<p><strong>A male northern white-cheeked gibbon (left) and a mother carrying her baby hang out in a treetop in <a href="http://travel.nationalgeographic.com/travel/countries/vietnam-guide/">Vietnam</a>'s Pu Mat National Park in a recent picture.</strong></p><p>The animals are part of a newfound population of more than 400 of the gibbons, which are deemed critically endangered in Vietnam and <a href="http://travel.nationalgeographic.com/travel/countries/laos-guide/">Laos</a> by the <a href="http://www.iucn.org/">International Union for Conservation of Nature</a>. The gibbons, which have declined due to widespread hunting and logging&nbsp;of their habitat, are likely extinct in <a href="http://travel.nationalgeographic.com/travel/countries/china-guide/">China</a>.<a href="http://www.conservation.org/Pages/default.aspx"></a></p><p><a href="http://www.conservation.org/Pages/default.aspx">Conservation International</a> had been searching for the rare primates since 2008, finding only a few scattered groups—until now. New auditory sampling surveys—during which researchers record the calls of gibbon "families"—have revealed that Pu Mat is home to 130 gibbon groups, for an overall population of roughly 455 individuals.</p><p>(See <a href="http://news.nationalgeographic.com/news/2007/07/070703-monkey-pictures.html">pictures: "Rare Monkeys Spotted in Vietnam [2007]."</a>)</p><p>The discovery of such a large gibbon population may mean the species has a better chance of long-term survival, the scientists say.</p><p><em>—Rachel Kaufman</em></p>

Family Time

A male northern white-cheeked gibbon (left) and a mother carrying her baby hang out in a treetop in Vietnam's Pu Mat National Park in a recent picture.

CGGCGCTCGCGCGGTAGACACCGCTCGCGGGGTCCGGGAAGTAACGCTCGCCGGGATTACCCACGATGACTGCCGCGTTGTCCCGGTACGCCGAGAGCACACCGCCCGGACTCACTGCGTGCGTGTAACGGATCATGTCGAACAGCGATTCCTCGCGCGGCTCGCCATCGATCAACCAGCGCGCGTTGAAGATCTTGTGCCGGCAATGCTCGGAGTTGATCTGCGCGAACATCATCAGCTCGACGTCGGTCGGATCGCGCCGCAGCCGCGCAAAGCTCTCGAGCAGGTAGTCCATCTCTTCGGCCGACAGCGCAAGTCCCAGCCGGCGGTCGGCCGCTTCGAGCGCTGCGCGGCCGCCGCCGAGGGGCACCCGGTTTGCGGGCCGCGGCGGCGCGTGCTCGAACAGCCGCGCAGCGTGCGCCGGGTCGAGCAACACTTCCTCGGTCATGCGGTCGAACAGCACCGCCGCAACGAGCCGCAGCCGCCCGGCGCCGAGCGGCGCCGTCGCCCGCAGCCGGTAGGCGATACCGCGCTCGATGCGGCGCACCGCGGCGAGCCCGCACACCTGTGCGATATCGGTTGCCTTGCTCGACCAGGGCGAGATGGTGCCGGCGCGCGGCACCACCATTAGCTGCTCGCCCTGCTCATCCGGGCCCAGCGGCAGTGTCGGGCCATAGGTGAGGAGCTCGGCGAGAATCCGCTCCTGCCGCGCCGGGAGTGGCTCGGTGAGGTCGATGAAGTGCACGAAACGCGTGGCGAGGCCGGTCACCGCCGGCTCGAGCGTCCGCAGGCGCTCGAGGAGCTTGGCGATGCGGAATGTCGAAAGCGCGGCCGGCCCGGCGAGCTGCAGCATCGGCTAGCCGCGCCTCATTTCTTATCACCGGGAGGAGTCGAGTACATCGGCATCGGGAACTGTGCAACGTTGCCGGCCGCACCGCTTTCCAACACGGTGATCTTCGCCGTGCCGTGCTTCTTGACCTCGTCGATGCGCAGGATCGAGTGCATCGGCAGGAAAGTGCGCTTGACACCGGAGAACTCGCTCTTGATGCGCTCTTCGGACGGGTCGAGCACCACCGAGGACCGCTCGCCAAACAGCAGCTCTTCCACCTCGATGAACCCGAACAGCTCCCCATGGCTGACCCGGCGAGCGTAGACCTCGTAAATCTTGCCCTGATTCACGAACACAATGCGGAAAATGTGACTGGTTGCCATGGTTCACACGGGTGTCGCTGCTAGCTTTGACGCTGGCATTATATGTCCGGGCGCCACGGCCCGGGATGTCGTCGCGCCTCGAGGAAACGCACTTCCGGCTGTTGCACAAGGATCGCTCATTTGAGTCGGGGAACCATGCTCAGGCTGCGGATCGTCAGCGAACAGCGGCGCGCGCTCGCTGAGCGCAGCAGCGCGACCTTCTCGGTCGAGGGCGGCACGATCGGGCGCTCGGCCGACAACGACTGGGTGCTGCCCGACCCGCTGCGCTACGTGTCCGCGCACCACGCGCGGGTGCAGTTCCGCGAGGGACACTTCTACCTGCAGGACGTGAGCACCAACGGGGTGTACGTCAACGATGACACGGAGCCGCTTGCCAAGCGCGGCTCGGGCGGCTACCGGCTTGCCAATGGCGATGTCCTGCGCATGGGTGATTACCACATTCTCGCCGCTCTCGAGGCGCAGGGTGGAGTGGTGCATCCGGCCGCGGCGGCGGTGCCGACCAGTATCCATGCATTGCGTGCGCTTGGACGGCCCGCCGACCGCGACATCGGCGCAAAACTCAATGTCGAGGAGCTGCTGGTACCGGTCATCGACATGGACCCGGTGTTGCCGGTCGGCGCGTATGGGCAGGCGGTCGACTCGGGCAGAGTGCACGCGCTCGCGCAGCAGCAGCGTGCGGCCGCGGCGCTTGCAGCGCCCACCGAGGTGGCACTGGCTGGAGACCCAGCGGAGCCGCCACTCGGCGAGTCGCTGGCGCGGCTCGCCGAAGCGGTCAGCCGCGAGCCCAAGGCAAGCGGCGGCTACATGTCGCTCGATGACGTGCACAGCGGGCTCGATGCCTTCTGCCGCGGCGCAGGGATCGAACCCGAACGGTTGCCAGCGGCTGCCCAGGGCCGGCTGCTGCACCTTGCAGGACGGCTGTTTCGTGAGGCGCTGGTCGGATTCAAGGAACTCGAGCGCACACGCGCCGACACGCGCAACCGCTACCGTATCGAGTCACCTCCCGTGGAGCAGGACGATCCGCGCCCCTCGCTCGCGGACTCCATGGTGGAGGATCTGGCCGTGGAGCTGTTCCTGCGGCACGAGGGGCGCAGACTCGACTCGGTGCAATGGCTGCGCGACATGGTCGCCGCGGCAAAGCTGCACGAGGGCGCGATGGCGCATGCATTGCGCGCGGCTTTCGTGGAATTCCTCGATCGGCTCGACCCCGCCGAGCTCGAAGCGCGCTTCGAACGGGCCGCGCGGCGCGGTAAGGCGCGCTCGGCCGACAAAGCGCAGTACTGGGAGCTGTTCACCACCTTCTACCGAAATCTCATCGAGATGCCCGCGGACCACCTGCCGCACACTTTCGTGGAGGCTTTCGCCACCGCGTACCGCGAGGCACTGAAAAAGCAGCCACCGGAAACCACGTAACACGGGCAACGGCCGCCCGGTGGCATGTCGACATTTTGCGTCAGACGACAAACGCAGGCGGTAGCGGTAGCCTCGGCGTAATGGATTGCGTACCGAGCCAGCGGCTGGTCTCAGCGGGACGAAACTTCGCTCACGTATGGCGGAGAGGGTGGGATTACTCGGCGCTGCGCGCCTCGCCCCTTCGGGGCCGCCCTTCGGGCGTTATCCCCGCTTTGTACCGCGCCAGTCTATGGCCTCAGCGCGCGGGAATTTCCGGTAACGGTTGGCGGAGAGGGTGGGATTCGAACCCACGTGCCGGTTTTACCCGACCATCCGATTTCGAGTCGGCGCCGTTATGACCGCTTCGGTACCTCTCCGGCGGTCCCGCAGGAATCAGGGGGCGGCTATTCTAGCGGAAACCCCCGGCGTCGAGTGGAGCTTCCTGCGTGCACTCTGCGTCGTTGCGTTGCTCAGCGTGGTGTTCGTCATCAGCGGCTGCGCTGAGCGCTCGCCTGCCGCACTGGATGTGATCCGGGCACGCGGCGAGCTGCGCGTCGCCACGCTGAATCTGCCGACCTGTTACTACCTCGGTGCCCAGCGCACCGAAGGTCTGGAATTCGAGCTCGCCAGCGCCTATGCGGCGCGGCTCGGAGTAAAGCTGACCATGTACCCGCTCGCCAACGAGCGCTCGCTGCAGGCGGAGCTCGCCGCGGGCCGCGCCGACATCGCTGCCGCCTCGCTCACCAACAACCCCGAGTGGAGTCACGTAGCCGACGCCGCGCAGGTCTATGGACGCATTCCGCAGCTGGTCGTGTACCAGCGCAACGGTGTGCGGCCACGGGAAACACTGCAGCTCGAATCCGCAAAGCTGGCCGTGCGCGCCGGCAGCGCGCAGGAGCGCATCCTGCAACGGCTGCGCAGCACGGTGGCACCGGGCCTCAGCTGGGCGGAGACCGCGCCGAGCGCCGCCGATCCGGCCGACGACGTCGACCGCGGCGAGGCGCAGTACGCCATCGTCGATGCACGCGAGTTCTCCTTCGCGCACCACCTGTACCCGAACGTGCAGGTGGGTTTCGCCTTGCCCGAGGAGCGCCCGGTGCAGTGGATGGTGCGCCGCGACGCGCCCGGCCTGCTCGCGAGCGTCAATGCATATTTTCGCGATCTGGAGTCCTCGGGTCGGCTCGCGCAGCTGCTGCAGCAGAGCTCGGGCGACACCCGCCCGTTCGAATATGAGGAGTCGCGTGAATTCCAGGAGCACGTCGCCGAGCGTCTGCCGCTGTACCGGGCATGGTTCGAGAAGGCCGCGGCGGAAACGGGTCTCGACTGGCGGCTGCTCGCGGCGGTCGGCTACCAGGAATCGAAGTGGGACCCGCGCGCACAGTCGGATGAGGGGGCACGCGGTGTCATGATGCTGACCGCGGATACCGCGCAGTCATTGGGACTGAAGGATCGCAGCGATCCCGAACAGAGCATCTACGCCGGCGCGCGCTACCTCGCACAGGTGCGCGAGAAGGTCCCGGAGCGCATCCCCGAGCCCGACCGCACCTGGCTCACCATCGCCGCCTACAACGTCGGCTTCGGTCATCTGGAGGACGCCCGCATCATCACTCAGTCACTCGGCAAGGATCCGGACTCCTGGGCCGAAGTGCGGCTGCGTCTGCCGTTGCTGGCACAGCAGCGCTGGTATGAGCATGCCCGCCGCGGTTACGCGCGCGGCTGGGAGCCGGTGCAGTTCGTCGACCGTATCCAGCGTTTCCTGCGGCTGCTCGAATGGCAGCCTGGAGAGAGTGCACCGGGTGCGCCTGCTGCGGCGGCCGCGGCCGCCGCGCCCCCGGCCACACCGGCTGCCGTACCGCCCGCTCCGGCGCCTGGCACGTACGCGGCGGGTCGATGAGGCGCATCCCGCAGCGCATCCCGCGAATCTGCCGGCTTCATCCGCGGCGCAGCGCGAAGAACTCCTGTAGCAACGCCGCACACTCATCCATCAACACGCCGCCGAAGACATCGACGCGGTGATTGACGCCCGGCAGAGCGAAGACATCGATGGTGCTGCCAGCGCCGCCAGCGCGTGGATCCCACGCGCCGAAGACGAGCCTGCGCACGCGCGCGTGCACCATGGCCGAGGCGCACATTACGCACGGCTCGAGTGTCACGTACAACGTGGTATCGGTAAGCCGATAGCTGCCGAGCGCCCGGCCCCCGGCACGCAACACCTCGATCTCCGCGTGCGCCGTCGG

The animals are part of a newfound population of more than 400 of the gibbons, which are deemed critically endangered in Vietnam and Laos by the International Union for Conservation of Nature. The gibbons, which have declined due to widespread hunting and logging of their habitat, are likely extinct in China.

Conservation International had been searching for the rare primates since 2008, finding only a few scattered groups—until now. New auditory sampling surveys—during which researchers record the calls of gibbon "families"—have revealed that Pu Mat is home to 130 gibbon groups, for an overall population of roughly 455 individuals.

(See pictures: "Rare Monkeys Spotted in Vietnam [2007].")

The discovery of such a large gibbon population may mean the species has a better chance of long-term survival, the scientists say.

—Rachel Kaufman

Photograph courtesy Terry Whittaker, Conservation International

Pictures: Hundreds of Rare Gibbons Found in Vietnam

More than 400 endangered northern white-cheeked gibbons have been discovered in a Vietnam park, conservationists say.

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